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For the love of the game

HOUSTON -- It has to rain soon. You can feel the humidity as it settles like a blanket over the empty baseball field at Westfield High School, home of the Mustangs. The only light peeking through the gray clouds lends the brick visitor's dugout a dappled skin. The field is just miles from the George R. Brown Convention Center, where Roger Clemens held a press conference on Monday to refute his former personal trainer's claims that he used steroids and human growth hormone. Just a few miles away, but a million miles away.

When Congress began expressing its interest in steroids in baseball a few years ago, legislators explicitly stated that the fate of America's children, our young baseball men and women who emulate their larger- (and more-muscular)-than-life heroes, hung in the balance. Impressionable young players such as those on the Mustangs, Congress insisted, are at risk. Talking to the Mustangs themselves, though, you'd never guess it, even here, in Houston, the unwitting new center of the steroids controversy.

"I hope it turns out to be false," Jake St. Laurent, a junior pitcher and third baseman at Westfield, says of the Clemens steroid allegations. St. Laurent is wearing a Red Sox cap before Tuesday morning's off-season workout. He says he started pitching because Clemens "was my idol." He guesses that the current imbroglio might dull some peoples' passion for the game of baseball.

"Some things that came up, you can't deny," he says solemnly. So has his passion waned? "No. No sir. Not at all."

How about Brent Hartman, the senior catcher? "I hope [Clemens] didn't do it," he says. "But it doesn't affect the way I feel about baseball."

Matt Farmer, a catcher and corner infielder, says that Clemens' name comes up in school. "I've talked about [Clemens' interview on 60 Minutes] in calculus class with the teacher," he says. "It's kind of become a classroom discussion type thing." Farmer says he hasn't chosen a side between Clemens and accuser Brian McNamee, but "I wouldn't be surprised [if Clemens used performance enhancing drugs], given the amount of people that do it." But any hint of his cynicism stops at the foul line. "Maybe it means [professional baseball players] should get a little less respect," Farmer says. "Maybe. But it doesn't change my behavior. I just try to go out there and work hard."

What about their coach? He's been around too long not to be more jaded, right? Coach Mario Barrett is the vice president of membership for the Texas High School Baseball Coaches Association, the group that has continually been asked whether it will still permit Clemens to speak at its annual convention in Waco next week. (The answer is yes). Even without the black, 2004 Houston All-Star Game polo shirt, and the baseball diamond clock on the wall, you might guess that Barrett is a baseball man. Something about the thick ballplayer forearms gives him away. Get him talking about his trip to Wrigley Field, and it's a sure thing.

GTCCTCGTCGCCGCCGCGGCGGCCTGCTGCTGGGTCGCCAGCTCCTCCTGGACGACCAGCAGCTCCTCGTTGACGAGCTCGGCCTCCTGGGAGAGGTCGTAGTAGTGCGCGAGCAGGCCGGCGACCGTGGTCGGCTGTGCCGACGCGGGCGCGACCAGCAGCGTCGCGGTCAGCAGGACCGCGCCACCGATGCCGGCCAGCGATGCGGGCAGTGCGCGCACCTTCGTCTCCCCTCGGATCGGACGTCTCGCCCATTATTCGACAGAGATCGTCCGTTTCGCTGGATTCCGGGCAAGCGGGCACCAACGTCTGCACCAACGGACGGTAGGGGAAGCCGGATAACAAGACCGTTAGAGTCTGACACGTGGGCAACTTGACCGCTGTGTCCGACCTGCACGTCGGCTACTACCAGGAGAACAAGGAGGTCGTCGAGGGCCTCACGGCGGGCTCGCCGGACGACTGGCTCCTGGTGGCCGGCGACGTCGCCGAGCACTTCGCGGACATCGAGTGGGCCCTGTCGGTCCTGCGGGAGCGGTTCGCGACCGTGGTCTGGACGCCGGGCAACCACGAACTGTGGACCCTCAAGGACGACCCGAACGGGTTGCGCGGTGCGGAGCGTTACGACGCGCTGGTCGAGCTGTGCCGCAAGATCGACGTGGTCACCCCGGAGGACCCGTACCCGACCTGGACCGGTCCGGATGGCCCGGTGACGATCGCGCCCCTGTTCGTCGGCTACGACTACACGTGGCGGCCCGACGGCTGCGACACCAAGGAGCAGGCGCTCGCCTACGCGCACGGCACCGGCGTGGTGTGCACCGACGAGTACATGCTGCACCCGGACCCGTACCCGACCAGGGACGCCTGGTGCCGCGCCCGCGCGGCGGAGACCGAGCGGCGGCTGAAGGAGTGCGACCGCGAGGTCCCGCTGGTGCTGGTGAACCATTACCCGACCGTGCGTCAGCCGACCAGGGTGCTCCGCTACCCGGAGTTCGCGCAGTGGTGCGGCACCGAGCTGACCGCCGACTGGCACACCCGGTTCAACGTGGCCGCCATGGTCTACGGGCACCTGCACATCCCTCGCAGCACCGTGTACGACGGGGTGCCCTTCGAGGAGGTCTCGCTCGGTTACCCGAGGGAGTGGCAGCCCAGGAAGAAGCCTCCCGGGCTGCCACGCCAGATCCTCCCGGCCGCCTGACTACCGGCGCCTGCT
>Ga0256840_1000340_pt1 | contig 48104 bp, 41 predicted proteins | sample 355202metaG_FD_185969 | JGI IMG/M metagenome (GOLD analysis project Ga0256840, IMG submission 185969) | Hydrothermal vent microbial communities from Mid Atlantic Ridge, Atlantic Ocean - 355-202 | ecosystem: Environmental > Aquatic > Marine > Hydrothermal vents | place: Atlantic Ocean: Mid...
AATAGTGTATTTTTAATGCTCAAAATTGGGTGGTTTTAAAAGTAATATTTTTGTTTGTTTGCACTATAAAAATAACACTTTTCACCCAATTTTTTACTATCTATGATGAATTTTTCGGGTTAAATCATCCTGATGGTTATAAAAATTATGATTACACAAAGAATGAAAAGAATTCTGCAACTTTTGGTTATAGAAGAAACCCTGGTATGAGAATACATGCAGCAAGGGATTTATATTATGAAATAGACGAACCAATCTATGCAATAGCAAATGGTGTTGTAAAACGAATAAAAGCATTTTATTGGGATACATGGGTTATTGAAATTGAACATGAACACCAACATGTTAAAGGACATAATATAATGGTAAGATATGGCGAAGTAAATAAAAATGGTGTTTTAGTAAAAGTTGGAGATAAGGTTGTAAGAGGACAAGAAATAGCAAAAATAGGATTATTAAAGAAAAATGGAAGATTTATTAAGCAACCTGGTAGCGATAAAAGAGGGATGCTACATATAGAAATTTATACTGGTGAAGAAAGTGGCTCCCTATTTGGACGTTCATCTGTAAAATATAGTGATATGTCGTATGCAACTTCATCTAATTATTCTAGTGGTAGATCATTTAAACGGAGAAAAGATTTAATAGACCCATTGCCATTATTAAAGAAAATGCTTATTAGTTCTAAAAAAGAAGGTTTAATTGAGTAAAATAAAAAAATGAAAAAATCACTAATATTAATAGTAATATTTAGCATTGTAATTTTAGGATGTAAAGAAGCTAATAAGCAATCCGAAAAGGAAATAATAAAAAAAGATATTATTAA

Barrett went to College Station two weeks ago for a meeting where the association discussed the convention, including whether Clemens should be allowed to speak. Much has been made of the topic in the press.

"Honestly," says Barrett, "the discussion on that was about six or seven minutes." The association issued a quick "no comment" and has since stood behind Clemens, who has spoken at the convention before. Barrett fondly remembers when Clemens, during his rehab, came to the Texas high school all-star game to watch his son, Koby. "[Clemens] threw bullpen in front of about 80 kids," Barrett says. "He was in the dugout, he gave tips to a kid who was icing his arm. For [the kids] it was the greatest thing since sliced bread."

Barrett is following the Clemens controversy, but, like his players, it hasn't changed how he feels, for the most apart, about Clemens' accomplishments, and certainly not about baseball, major league or otherwise. "I started playing with a broom stick when I was eight or nine, with a ball made of paper with tape wrapped around it" says Barrett, who has coached in Texas for 30 years. "Those balls do unravel after a while," he adds with a thoughtful smile.

"None of this really changes anything," Barrett continues. "I still wear my hat the same way, wear my hair short, have no facial hair. If the ball's thrown inside, I'll get hit, because that's what you do. I teach pitchers to throw inside, because that's what you do."

Maybe it's obvious, or trite, but amid the barrage of steroid headlines and broadcasts it's not so bad to take a minute to listen to someone like Barrett and remember that around Houston, as on most of the diamonds in this country, baseball will go on as usual.

"They just like to play," Barrett says of his Mustangs. "One of them once told me, 'Coach, if anything ever happened to you, we'd get somebody else and play for him too.' "

"I hope he was kidding a little," says Barrett. "But they're in this for the game."

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